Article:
The Internet Corporation for Assigned Names and Numbers (ICANN), a California-corporation that oversees Internet address system has agreed to expand available domain extensions at a meeting in Singapore, allowing private companies to replace the generic extensions such as “.com” with their own brand.
At the meeting held on Monday, June 20, 2011 in Singapore, the plan to expand the domain extensions was passed with 13 Board members voting in favor. 1 Board member opposed and 2 abstained.
Prior to the decision, there were only 22 generic top-level domains (gTLDs) existed, such as the familiar “.com”, “.org”, and “.net”. The decision would allow creation of several hundred new gTLDs. It may not be a distant future to find URLs that end with “.apple”, “.canon”, and similar “.brand” extensions.
“This is the biggest change to domain names since the creation of '.com' 26 years ago,” said the chief executive of Melbourne IT Digital Brand Services, Theo Hnarakis.
Hnarakis added that this would be a “significant” marketing opportunity for big name companies. “No longer will big brands be sharing their domain space on the Internet with others – they’ll be masters of their own domain,” Hnarakis said.
A 90-day application period for the new TLD’s is expected to open on January 12, 2012 and the new domains will go live in 2013. Once the application period is closed in 2012, however, it may not open again for 2-3 years. The application fee, according to Hnarakis, will be $185,000.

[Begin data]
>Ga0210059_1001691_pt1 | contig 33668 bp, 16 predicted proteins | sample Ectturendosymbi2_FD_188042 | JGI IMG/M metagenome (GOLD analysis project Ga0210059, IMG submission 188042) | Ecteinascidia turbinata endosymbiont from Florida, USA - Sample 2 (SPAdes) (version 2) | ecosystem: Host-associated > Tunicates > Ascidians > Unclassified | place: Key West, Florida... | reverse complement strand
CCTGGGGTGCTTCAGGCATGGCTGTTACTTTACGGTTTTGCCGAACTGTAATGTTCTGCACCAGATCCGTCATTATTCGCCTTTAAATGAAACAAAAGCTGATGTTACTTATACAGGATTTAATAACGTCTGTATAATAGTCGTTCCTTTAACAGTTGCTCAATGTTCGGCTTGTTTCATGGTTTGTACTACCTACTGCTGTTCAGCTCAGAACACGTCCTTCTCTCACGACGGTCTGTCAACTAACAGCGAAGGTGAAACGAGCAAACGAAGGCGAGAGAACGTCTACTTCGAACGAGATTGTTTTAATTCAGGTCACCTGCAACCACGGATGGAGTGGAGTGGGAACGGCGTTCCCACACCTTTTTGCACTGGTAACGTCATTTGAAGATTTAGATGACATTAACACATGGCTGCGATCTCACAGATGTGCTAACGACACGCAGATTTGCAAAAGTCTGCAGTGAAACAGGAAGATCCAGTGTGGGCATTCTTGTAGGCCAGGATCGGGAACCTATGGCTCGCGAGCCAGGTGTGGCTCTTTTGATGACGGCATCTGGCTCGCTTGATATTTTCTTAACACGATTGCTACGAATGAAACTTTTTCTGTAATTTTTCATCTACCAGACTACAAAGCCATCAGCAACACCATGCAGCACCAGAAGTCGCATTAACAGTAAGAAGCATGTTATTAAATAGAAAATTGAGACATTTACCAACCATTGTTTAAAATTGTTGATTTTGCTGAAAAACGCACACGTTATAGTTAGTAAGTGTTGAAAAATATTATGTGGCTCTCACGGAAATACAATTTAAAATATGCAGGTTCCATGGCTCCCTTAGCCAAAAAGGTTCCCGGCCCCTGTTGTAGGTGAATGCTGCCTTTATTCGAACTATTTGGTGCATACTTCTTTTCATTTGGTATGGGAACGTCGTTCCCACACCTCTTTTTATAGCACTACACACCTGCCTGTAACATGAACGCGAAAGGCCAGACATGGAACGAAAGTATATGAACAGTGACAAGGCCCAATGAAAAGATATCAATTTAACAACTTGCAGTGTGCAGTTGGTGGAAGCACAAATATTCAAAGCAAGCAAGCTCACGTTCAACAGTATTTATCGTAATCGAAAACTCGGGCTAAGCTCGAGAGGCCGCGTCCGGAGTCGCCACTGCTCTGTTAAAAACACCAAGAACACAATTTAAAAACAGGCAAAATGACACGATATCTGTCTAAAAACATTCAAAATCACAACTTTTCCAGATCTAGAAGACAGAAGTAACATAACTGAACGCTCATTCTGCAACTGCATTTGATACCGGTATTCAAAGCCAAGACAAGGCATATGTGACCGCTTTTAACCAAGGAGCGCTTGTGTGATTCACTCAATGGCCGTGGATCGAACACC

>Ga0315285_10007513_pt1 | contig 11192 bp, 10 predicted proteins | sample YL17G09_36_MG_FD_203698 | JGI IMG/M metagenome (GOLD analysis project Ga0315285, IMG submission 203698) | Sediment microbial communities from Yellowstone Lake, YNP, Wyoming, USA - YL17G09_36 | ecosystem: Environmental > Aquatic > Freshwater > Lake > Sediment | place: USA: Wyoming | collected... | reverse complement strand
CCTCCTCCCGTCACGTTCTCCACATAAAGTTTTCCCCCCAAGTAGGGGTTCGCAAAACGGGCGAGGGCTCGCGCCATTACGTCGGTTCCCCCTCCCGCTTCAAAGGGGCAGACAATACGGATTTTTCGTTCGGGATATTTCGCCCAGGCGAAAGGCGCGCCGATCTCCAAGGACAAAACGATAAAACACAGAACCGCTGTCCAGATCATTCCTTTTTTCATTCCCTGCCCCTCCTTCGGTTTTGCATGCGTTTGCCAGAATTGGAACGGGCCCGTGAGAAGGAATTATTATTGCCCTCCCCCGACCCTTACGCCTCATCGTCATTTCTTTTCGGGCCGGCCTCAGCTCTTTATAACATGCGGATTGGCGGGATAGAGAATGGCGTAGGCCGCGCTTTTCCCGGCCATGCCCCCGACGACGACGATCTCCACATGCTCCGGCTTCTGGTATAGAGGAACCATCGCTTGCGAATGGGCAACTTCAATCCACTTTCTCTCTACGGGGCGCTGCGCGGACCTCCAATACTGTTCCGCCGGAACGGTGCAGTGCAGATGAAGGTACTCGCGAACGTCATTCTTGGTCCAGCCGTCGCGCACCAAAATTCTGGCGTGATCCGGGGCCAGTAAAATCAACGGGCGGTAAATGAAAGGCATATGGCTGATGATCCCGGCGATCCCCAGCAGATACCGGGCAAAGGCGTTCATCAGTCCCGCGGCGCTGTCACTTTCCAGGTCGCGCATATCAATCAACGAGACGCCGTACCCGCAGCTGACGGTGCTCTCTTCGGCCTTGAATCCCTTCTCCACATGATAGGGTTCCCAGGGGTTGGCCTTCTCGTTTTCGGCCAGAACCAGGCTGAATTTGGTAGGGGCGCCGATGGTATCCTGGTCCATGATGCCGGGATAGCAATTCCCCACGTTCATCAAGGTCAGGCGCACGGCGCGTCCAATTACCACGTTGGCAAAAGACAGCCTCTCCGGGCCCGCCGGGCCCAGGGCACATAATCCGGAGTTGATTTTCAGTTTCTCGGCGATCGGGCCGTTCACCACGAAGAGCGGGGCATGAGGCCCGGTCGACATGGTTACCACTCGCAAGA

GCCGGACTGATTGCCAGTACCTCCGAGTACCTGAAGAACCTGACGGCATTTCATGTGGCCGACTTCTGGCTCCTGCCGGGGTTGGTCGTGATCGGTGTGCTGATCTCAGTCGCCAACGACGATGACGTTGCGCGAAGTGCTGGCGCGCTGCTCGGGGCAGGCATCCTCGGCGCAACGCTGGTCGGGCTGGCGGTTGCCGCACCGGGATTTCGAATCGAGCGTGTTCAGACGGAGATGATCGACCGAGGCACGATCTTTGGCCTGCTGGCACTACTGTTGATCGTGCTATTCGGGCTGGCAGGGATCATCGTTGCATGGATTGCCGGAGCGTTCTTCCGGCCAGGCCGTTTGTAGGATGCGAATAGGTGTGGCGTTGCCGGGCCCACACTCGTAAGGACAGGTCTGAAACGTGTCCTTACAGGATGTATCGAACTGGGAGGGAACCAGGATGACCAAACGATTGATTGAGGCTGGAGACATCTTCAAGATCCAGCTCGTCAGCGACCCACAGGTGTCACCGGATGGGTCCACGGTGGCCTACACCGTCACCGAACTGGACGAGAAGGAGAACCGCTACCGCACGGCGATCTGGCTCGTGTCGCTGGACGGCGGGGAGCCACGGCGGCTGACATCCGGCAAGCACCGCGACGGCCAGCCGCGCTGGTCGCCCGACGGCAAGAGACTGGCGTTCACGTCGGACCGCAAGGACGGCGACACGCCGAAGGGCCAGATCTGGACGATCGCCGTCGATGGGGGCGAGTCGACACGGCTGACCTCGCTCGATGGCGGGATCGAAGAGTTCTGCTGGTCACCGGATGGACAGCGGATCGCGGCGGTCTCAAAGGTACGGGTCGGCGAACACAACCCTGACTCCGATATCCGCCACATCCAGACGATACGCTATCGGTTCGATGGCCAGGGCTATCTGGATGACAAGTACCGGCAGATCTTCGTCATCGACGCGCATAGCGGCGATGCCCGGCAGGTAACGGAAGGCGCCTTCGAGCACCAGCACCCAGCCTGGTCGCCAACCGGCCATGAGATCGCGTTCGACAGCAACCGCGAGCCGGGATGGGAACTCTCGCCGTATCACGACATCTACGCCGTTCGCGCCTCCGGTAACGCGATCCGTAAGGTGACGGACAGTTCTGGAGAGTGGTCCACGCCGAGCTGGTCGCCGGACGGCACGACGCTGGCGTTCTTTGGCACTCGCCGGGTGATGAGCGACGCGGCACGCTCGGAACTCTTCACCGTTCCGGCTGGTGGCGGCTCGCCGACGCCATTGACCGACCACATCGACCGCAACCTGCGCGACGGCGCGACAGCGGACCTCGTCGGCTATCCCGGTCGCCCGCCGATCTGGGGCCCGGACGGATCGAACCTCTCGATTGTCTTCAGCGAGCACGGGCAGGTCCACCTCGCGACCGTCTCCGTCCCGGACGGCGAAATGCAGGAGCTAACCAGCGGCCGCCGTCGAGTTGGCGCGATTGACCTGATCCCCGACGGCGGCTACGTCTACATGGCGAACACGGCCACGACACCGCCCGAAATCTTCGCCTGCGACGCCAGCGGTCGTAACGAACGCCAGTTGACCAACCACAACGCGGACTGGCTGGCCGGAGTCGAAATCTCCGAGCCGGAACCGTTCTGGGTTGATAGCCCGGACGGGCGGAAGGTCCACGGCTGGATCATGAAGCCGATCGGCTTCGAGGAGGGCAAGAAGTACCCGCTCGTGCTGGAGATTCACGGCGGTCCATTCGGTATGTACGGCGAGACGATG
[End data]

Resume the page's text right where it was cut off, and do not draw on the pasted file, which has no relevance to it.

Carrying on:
“Brands need to act now if they want to apply for one of these new domain names as it is not as simple as registering a .com address. ICANN’s application fee is $185,000 USD and the application process is complex, requiring a submission which will run into hundreds of pages. Many companies will engage with a specialist to help them apply and manage their new TLD,” said Hnarakis.
The decision did encounter worrisome voice, expressing concerns about confusion it may bring.
“It’s an unproven idea that has been handled very poorly from a project management standpoint,” said the executive director of the International Trademark Association, Alan C. Drewsen.
However, Sebastian Bachollet, a board member of ICANN, said he was confident about the decision.
“Some people feel that the new gTLDs will cause confusion… I trust we have the tools to ensure the phase of stress will be brief,” said Bachollet.